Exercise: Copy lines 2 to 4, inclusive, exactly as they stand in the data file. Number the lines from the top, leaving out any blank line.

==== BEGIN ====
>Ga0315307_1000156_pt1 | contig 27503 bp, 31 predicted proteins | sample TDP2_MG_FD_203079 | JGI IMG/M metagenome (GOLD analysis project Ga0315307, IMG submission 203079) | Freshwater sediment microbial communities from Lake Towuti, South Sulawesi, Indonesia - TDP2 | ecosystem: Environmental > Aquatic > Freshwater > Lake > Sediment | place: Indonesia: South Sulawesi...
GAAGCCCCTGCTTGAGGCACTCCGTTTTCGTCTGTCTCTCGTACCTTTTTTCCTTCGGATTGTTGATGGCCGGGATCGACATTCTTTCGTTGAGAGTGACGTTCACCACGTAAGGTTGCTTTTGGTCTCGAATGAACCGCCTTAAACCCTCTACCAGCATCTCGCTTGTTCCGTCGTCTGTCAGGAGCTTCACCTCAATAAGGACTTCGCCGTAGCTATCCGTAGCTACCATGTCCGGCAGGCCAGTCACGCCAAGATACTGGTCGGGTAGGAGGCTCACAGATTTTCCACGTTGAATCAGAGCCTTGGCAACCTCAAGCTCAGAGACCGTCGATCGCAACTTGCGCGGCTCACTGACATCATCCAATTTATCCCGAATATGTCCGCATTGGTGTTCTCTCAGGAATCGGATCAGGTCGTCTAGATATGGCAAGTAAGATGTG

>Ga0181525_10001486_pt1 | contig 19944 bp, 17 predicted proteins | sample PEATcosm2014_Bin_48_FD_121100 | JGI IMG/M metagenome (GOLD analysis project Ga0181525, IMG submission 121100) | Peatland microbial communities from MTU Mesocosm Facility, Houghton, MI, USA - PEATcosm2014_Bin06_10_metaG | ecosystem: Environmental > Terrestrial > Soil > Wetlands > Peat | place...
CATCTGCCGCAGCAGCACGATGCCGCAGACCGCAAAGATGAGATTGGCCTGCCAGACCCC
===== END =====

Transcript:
GAAGCCCCTGCTTGAGGCACTCCGTTTTCGTCTGTCTCTCGTACCTTTTTTCCTTCGGATTGTTGATGGCCGGGATCGACATTCTTTCGTTGAGAGTGACGTTCACCACGTAAGGTTGCTTTTGGTCTCGAATGAACCGCCTTAAACCCTCTACCAGCATCTCGCTTGTTCCGTCGTCTGTCAGGAGCTTCACCTCAATAAGGACTTCGCCGTAGCTATCCGTAGCTACCATGTCCGGCAGGCCAGTCACGCCAAGATACTGGTCGGGTAGGAGGCTCACAGATTTTCCACGTTGAATCAGAGCCTTGGCAACCTCAAGCTCAGAGACCGTCGATCGCAACTTGCGCGGCTCACTGACATCATCCAATTTATCCCGAATATGTCCGCATTGGTGTTCTCTCAGGAATCGGATCAGGTCGTCTAGATATGGCAAGTAAGATGTG

>Ga0181525_10001486_pt1 | contig 19944 bp, 17 predicted proteins | sample PEATcosm2014_Bin_48_FD_121100 | JGI IMG/M metagenome (GOLD analysis project Ga0181525, IMG submission 121100) | Peatland microbial communities from MTU Mesocosm Facility, Houghton, MI, USA - PEATcosm2014_Bin06_10_metaG | ecosystem: Environmental > Terrestrial > Soil > Wetlands > Peat | place...
CATCTGCCGCAGCAGCACGATGCCGCAGACCGCAAAGATGAGATTGGCCTGCCAGACCCC